And here it is, our final plot - evolved from a dreary gray boxplot to a self-explanatory, colorful visualization including the raw data and a tile map legend!
Thanks for reading. I hope you’ve enjoyed it! Here you find more visualizations I’ve contributed to the #TidyTuesday challenges including my full contribution to week 19 of 2019 we have dissected here:
Complete Code for Final Plot
And if you want to create the plot on your own or play around with the code, copy and paste these 60 lines:
Post Sciptum: Mean versus Median
One thing I want to highlight is that the final plot does not contain the same information as the original boxplot. While I have visualized the mean values of each country and across the globe, the box of a Box-and-Whisker plot represents the 25th, 50th, 75th percentile of the data (also known as first, second and third quartile):
In a Box-and-Whisker plot the box visualizes the upper and lower quartiles, so the box spans the interquartile range (IQR) containing 50 percent of the data, and the median is marked by a vertical line inside the box.
The 2nd quartile is known as the median, i.e., 50% of the data points fall below this value, and the other 50% is higher than this value. My decision to estimate the mean value was based on the fact that my aim was a visualization that is easily understandable to a large (non-scientific) audience that is used to mean (“average”) values but not to median estimates. However, in the case of skewed data, the mean value of a dataset is also biased towards higher or lower values. Let’s compare both a plot based on the mean and the median:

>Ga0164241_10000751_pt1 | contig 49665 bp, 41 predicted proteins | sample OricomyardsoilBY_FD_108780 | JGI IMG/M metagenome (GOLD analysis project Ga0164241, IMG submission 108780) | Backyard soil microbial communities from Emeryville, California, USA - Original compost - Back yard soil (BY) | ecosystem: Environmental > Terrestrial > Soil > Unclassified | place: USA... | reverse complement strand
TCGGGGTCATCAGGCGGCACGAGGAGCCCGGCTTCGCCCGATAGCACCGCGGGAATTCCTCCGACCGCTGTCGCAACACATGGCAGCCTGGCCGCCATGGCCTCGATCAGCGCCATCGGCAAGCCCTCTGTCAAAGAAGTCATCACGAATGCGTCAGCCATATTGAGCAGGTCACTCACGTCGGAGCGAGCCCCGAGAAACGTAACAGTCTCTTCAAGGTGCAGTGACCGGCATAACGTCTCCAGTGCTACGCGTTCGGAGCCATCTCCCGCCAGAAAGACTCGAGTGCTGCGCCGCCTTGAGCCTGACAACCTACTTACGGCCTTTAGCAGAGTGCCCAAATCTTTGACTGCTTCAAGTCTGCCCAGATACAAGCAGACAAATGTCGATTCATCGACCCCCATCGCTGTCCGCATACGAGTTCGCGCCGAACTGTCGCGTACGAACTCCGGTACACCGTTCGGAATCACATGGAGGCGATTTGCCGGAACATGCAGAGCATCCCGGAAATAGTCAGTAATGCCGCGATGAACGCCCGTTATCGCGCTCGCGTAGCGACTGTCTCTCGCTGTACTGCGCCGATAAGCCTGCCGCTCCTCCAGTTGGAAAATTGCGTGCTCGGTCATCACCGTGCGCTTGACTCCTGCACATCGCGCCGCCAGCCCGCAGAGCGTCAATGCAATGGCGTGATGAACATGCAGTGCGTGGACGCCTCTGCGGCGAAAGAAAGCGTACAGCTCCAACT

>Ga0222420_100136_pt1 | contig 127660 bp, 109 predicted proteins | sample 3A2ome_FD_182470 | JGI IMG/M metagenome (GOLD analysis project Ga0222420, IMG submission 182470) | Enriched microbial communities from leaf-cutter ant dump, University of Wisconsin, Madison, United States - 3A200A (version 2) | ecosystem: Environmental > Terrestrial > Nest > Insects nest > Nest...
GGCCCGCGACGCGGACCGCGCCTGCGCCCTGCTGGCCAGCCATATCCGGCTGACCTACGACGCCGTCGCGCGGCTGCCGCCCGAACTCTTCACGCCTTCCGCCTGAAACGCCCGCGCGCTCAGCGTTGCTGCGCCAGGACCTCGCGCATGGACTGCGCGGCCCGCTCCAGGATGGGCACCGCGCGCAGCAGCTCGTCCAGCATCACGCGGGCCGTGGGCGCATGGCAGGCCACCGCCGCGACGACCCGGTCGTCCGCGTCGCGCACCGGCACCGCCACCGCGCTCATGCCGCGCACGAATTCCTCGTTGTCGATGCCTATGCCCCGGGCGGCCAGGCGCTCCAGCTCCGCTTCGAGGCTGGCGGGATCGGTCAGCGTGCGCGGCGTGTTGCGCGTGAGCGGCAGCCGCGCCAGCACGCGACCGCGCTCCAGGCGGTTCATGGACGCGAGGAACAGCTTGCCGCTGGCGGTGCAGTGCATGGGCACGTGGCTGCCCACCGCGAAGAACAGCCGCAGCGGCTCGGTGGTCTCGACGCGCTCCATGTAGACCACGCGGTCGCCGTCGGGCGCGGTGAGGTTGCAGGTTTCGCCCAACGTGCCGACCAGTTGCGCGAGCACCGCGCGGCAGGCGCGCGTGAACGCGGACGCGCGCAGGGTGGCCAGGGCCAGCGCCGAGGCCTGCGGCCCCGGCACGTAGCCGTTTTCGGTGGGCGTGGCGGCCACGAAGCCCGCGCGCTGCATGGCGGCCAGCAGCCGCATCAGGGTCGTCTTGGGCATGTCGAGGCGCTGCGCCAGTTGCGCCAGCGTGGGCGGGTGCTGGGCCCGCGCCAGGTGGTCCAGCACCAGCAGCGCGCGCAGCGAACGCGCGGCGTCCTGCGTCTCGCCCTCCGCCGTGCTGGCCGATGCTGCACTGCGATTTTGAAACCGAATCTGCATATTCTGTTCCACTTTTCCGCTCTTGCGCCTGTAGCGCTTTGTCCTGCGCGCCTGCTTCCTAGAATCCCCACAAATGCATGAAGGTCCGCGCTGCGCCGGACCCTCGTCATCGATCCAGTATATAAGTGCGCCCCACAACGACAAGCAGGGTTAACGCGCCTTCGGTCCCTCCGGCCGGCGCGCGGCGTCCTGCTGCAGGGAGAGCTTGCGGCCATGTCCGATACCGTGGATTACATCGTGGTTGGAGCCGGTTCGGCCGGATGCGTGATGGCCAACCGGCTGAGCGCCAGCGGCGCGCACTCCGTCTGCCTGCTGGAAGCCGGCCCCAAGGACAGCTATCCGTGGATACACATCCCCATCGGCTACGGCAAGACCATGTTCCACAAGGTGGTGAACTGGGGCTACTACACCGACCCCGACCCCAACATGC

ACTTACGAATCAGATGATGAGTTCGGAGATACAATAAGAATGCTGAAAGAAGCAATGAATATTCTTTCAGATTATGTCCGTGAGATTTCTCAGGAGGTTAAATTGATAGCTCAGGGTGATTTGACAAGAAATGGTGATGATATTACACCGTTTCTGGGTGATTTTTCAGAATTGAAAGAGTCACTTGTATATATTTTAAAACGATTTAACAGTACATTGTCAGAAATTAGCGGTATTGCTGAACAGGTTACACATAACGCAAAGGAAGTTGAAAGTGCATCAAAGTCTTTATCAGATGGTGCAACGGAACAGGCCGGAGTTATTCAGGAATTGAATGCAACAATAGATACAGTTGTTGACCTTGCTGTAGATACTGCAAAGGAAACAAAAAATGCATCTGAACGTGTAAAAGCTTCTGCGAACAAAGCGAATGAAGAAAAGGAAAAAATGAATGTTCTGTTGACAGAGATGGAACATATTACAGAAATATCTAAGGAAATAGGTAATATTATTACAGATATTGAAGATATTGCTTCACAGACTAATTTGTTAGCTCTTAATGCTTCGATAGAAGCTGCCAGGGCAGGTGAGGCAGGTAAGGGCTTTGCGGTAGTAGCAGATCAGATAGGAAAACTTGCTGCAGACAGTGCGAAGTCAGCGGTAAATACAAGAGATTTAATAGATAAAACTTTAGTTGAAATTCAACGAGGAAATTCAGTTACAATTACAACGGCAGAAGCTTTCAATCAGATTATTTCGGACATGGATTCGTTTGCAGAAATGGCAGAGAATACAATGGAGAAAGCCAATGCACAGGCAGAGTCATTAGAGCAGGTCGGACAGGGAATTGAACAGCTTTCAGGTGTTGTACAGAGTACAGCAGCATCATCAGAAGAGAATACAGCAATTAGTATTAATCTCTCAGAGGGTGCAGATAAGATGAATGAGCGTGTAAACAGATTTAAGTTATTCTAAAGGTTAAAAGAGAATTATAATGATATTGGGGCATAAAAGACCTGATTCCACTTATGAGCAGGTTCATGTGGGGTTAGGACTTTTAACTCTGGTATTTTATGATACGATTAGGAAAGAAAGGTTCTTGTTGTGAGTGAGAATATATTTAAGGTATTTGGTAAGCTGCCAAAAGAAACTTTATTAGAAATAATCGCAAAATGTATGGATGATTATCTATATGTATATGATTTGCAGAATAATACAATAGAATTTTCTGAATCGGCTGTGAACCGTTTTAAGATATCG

As one can see, the differences between continents stay roughly the same, but the worldwide median is lower than the worldwide average (19.6 students per teacher versus 23.5). The plot with medians highlights that the median student-teacher ratio of Asia and Oceania are similar to the worldwide median. These plots now resemble much more the basic boxplot we used in the beginning but may be harder to interpret for some compared to the one visualizing average ratios.
Bio: Cedric Scherer is a Computational Ecologist, DataViz Enthusiast and Proud Dad.
Original. Reposted with permission.